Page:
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The Garage - Tour Packing List

My bike getting ready to go. My bike getting ready to go.

The Fine Art of Motorcycle Touring

   A Month, a Week, and a Few Days

Packing List for Motorcycle Tours

by C. C. Crow

Finally I figured it out. After scrambling around like a chicken without its head trying to figure out what I'm forgetting- I wrote everything down in its place. Not that I'm big on order or anything, I just can't remember what the f*** I'm doing, especially in the panic right before a trip. I'm usually working double time at work to get everything done before I leave. Good thing summertime is usually slow for my business.

This is a package deal. Everything I want for the next month or so has to be found (another story) and packed up. I've got left and right saddle bags, a tank bag, a backpack that straps to a small Coleman cooler, both rest on a homemade tail rack, all secured with bungee cords. There's also room in my faring, a Windjammer I fit to my R100S years ago along with longer handlebars. The R100S has short bars and a small cafe faring. BMW makes an integrated tour faring but my complaint is there is hardly any stuff space in them. Not well engineered by those who are usually brilliant. The Windjammer has plenty of room and offers lots of protection. You'd be nuts to attempt touring without a faring.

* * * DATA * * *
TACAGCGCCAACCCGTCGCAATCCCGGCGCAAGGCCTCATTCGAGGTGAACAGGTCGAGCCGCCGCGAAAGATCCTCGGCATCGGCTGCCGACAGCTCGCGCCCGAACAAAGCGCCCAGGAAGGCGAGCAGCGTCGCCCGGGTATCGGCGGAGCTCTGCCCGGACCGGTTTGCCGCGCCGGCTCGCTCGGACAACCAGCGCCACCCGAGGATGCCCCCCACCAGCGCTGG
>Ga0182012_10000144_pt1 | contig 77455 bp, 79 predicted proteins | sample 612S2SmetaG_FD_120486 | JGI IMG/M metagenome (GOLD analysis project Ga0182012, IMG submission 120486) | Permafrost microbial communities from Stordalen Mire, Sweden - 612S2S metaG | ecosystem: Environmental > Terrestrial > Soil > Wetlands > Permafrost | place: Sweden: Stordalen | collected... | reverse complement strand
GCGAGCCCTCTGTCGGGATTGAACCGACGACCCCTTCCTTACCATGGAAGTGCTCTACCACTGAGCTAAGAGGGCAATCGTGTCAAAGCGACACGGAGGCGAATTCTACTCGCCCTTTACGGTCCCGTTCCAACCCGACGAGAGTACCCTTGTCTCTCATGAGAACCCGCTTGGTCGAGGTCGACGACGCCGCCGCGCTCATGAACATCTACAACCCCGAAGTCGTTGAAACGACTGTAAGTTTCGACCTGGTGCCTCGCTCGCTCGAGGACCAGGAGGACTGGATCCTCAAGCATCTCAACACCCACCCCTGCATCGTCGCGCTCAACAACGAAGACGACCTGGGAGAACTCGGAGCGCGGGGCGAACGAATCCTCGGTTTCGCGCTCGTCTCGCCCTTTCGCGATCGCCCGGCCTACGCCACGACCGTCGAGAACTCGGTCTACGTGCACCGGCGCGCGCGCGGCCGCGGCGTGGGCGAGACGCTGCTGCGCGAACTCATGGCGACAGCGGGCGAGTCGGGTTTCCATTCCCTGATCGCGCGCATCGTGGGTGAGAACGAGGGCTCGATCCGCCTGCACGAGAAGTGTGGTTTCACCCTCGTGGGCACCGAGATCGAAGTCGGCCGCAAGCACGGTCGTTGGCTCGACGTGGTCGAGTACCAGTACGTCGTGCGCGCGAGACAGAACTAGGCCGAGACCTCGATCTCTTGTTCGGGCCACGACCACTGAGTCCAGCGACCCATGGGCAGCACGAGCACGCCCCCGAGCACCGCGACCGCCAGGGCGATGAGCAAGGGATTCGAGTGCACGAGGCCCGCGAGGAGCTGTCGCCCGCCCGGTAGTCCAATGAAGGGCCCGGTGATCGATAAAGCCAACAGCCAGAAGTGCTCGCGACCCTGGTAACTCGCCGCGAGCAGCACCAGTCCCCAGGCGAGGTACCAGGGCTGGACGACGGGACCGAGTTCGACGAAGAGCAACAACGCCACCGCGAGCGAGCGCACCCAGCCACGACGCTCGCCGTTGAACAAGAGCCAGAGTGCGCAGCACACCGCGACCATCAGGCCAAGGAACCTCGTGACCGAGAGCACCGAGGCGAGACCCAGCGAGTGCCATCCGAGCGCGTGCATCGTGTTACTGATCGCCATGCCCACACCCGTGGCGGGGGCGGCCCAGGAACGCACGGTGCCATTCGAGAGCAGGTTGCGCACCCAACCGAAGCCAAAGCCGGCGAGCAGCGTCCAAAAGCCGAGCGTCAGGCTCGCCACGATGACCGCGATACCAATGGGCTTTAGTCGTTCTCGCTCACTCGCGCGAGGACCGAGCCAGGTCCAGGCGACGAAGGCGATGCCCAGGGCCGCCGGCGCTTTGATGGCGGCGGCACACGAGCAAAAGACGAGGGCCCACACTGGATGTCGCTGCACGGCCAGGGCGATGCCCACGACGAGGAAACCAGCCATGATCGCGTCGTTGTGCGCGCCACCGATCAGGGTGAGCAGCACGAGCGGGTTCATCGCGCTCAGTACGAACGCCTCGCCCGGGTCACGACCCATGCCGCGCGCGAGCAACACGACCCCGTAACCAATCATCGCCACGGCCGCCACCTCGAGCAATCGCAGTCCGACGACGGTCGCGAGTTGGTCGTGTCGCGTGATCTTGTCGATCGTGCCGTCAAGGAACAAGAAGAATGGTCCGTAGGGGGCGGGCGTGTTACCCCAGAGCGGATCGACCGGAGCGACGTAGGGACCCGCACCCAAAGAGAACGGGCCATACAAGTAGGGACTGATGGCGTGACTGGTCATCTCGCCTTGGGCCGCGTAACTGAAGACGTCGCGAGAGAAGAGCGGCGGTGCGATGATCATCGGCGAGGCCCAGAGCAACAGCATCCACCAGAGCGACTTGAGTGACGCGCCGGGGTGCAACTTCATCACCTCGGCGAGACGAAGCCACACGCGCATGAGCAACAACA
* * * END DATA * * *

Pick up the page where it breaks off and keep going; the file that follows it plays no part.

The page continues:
So, for what it is worth, here's my full packing list.

Tank Bag

Maps- each state, one over-all. Or collect them as you go.
Log- (steno pad) has addresses, phone #s, notes, pin, stamps
I've kept a running journal of all my trips. It's fun to bring along in case we can't remember something in the past, we can look it up, it's usually written down. After 20 years it gets sort of thick, and you want to keep an extra copy home.
Camera(s)- Canon A-1 SLR w/ 28-85mm lens, extra len(s), lens paper, soft cloth underneath.
Film- color slides, I like Ektachrome. Buy it long before you leave, especially these days.
Sometimes I bring a second camera B&W camera w/accessories, maybe flash, extra batteries. Though I've now joined the modern age and now have a couple digital cameras. Still, there's nothing better than a color transparency. I scan then at 36 MB, about three times the resolution of a high-end digital.